Posted on August 3, 2020

Hillsdale College Did Nothing Wrong

Josiah Lippincott, American Greatness, July 30, 2020

Hillsdale college students are honest in word and deed. At least, they should be. Certain alumni, it seems, could use a reminder. This past week Liz Essley Whyte published an essay at The Bulwark demanding that her (and my) alma mater, Hillsdale College, “join the national reckoning on race.”


{snip} Whyte insists that Hillsdale comb through the opinions of individuals associated with the college, often tangentially, in order to “lament” this “evil” in its past. Absurd. The Hillsdale of today is not responsible for the sins, real or imagined, of yesteryear. The current college administration must answer for itself alone. The wrongs of our ancestors are not our sins. Guilt isn’t passed through the bloodstream or institutional lineage.

The goal of a college is to educate. Lamenting the past gets in the way of teaching it. We cannot think critically when we are busy casting heretics into the flames. None of the examples of wrongthink that Whyte details demand the institutional reckoning she recommends.

For instance, she points to former Hillsdale College President George Roche’s cautionary view of central power, deference to federalism, and support for American noninterventionism towards South African Apartheid. None of those positions are intrinsically evil. Roche’s libertarianism and anti-imperialism were not illegitimate positions. Wrong maybe, but not reprehensible. Current college president Larry Arnn is certainly in no position to answer for them.

Argumentum ad Hominem 

Whyte’s favored argument is guilt-by-association. She claims the college kept “odious company” by including a response from Ian Smith, then prime minister of Rhodesia (now Zimbabwe), in a 1973 copy of Imprimis, the college newsletter and speech digest. The response in question was to an open letter to the Rhodesian prime minister by Dr. Arthur Shenfield, a visiting professor. Whyte alleges that this letter defends “minority white rule of Zimbabwe and private discrimination.”

For one, Whyte’s imputations are simply wrong. Shenfield explicitly opposed those who insisted on “white rule” in Rhodesia. He instead favored slowly incorporating blacks into Rhodesia’s political structure through land requirements for voting. {snip}

Shenfield’s belief in a prudential and slow expansion of the franchise wasn’t evil or even obviously wrong. {snip}


Allowing Prime Minister Ian Smith to write a response to an open letter in Imprimis was not, as Whyte claims, an instance of the college keeping “odious” company. Instead, it was an attempt to foster debate on a particularly difficult political problem between the college’s faculty and the leader of a foreign country. {snip}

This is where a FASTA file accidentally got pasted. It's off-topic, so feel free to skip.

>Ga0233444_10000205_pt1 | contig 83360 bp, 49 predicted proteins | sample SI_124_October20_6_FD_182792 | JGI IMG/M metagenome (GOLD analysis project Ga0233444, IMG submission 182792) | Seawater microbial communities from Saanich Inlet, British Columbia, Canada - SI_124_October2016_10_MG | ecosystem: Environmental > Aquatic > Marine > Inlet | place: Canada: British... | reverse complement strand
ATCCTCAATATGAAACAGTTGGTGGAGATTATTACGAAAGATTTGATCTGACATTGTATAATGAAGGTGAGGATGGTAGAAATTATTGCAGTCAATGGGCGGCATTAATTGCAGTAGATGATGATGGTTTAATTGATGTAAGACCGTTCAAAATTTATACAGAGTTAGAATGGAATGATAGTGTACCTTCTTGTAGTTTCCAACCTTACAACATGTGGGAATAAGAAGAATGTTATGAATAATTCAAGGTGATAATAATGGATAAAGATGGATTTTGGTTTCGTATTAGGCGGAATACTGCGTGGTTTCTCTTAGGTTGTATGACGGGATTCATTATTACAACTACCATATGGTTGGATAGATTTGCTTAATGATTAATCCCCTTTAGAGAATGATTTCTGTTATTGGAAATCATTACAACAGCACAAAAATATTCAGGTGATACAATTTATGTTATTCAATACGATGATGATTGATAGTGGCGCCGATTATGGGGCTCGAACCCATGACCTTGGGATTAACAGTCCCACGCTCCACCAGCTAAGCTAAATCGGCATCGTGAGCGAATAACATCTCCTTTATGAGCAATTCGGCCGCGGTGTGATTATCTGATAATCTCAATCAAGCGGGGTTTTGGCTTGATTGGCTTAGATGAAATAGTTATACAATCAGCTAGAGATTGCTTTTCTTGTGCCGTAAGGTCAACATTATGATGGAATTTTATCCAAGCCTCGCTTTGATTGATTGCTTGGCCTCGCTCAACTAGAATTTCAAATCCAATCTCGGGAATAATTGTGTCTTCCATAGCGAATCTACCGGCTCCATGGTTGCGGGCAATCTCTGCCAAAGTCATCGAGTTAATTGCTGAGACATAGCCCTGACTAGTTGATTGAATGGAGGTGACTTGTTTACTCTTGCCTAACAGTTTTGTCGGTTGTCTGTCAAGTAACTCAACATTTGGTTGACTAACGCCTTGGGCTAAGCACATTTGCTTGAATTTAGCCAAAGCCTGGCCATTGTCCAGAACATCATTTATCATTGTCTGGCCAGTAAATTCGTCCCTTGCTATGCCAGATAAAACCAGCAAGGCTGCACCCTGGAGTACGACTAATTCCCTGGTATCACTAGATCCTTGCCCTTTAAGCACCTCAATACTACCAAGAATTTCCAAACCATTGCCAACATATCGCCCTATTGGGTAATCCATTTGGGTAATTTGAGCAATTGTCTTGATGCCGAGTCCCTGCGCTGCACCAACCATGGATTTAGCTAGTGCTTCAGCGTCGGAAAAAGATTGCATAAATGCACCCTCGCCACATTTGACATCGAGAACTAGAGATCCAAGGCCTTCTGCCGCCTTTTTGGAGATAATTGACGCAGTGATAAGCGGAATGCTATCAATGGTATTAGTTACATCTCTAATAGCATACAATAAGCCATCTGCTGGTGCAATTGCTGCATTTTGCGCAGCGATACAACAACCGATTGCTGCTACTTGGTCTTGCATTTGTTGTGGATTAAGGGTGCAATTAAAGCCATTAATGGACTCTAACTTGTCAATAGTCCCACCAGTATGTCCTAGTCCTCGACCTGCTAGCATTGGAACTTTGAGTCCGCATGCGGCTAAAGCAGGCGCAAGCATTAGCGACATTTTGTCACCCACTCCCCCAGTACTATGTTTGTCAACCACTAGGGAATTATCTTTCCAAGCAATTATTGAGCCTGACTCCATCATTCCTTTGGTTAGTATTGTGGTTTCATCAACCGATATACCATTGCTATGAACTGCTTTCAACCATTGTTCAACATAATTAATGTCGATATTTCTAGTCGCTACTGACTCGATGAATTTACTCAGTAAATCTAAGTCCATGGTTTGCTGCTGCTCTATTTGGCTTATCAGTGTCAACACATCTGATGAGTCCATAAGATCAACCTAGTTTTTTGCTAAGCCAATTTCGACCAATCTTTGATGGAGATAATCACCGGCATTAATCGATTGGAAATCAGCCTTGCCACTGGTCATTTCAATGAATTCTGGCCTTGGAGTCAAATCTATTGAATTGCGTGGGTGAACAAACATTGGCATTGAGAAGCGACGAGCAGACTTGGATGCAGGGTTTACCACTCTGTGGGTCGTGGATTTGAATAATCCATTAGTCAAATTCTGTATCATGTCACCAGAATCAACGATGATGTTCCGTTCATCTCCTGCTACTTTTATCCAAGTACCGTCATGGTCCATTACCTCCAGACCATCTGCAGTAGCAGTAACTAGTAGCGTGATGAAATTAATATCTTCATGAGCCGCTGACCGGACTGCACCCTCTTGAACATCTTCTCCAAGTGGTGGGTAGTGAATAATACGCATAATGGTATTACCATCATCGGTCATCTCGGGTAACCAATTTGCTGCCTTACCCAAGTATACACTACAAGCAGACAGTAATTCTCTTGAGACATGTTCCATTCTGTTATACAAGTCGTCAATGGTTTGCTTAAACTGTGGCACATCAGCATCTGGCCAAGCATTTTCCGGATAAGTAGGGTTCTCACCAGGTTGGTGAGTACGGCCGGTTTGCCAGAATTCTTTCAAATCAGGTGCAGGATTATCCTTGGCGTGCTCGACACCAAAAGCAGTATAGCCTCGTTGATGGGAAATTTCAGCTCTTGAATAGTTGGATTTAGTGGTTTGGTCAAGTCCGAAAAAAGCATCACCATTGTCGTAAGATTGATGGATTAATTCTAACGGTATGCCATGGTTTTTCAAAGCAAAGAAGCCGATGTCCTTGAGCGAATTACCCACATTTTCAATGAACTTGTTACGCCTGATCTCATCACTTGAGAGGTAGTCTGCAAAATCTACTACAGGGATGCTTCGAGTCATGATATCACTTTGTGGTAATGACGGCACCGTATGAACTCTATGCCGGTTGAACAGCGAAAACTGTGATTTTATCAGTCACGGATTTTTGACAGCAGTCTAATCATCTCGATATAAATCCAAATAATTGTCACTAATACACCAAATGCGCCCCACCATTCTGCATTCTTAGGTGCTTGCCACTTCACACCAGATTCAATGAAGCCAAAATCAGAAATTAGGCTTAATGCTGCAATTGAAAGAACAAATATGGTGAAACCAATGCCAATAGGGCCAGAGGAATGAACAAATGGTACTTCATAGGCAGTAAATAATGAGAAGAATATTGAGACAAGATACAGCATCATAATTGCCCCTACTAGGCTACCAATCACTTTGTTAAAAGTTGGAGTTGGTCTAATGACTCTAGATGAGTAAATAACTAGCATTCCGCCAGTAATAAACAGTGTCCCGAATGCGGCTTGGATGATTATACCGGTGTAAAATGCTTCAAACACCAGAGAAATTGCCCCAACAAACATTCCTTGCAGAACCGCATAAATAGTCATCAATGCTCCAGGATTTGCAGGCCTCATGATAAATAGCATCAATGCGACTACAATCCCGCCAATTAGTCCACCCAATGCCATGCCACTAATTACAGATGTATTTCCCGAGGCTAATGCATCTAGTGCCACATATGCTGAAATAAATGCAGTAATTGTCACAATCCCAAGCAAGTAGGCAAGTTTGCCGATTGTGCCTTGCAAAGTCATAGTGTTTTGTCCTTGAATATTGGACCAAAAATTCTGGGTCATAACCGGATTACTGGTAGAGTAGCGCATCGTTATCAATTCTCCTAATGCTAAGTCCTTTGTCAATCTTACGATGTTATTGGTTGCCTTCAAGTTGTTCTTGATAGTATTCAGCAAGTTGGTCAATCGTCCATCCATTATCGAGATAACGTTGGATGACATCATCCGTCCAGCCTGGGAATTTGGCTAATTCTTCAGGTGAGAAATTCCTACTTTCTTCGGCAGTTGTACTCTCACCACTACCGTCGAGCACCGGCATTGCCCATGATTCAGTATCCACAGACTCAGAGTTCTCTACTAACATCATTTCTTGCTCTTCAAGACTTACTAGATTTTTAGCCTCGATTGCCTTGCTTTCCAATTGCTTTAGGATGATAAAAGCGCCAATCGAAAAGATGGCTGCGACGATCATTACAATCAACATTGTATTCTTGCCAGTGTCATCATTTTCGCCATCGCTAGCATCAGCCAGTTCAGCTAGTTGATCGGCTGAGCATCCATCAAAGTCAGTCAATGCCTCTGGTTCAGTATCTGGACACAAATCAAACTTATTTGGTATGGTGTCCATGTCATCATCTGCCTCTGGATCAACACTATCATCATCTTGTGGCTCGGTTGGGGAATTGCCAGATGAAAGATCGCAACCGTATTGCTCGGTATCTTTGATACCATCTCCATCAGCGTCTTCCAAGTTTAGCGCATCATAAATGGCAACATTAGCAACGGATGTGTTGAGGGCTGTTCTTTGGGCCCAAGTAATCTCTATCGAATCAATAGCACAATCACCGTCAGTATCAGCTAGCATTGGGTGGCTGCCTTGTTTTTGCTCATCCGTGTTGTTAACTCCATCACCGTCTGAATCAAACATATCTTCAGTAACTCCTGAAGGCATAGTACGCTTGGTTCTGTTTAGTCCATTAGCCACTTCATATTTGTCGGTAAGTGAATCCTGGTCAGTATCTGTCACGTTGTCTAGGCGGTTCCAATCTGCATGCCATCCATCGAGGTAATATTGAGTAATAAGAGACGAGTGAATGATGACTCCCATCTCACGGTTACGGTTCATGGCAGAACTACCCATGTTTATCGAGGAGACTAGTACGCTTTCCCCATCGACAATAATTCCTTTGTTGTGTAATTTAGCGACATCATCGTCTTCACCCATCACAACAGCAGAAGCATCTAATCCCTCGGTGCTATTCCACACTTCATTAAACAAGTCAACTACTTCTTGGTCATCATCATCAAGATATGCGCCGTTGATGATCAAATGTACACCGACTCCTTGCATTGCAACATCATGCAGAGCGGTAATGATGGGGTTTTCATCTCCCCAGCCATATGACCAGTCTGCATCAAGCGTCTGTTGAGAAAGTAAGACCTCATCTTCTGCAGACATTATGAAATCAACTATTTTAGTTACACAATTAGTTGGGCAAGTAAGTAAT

Yet More Guilt By Association

Whyte makes a number of similar guilt-by-association charges against the college.

For instance, she castigates Hillsdale for inviting Jared Taylor, editor of the “white supremacist American Renaissance magazine” to speak at an event in 1995. Taylor is a fringe figure now, but that wasn’t always true. His 1994 book Paved With Good Intentions, an analysis of the breakdown in racial relations in America, received reviews in the Wall Street JournalNational ReviewWashington Times, and Human Events. Hillsdale asked him to speak on “Racial Relations and Welfare,” a topic connected to his book. This was an entirely legitimate offer. That Taylor’s wider views are so controversial now is irrelevant with respect to what happened in 1995.

Of course, it is interesting to note who Whyte doesn’t fault the college for hosting. For instance, in 1994, 2003, and 2004 Hillsdale invited  Bill Kristol—an unrepentant cheerleader of the unjustified and disastrous Iraq war—to come speak. Jared Taylor’s views on race and IQ are deeply controversial, but on the question of whether America should invade foreign countries and kill people of color in the name of democracy, he was far more sane than Kristol ever was.

Today, Taylor is a pariah. Kristol, on the other hand, has gone on to the heights of billionaire-funded NeverTrump ventures. In fact, he currently sits as editor-at-large for The Bulwark—the very publication where Whyte published her critique of Hillsdale.

Whyte, it seems, keeps her own “odious” company. Maybe she should start the “reckoning” by canceling herself.

This assumes, of course, that guilt-by-association is the standard. It shouldn’t be. Whyte’s work stands or falls by her own arguments and not her editor’s. Whyte does not owe the world an apology for Kristol’s views on the Iraq War, just as Hillsdale does not owe an apology for Taylor’s opinions on race.

Whyte’s argument culminates in her claim that Hillsdale’s lack of diversity is due to a self-imposed “special challenge” the college hasn’t done enough to “solve.” Not true. There is nothing wrong with Hillsdale’s racial composition. Hillsdale’s “whiteness” is not a problem—it’s just a fact.

Hillsdale long ago placed its educational mission above trying to create a certain ethnic mix among its students. That was the right decision and it shows. Hillsdale attracts serious students who wish to study serious ideas. That, and not racial composition, is what matters. Hillsdale has no need to flog itself over the beliefs of individual speakers, the skin color of its students, or the principles of limited government and personal liberty it champions. On these counts, Hillsdale owes no one an apology.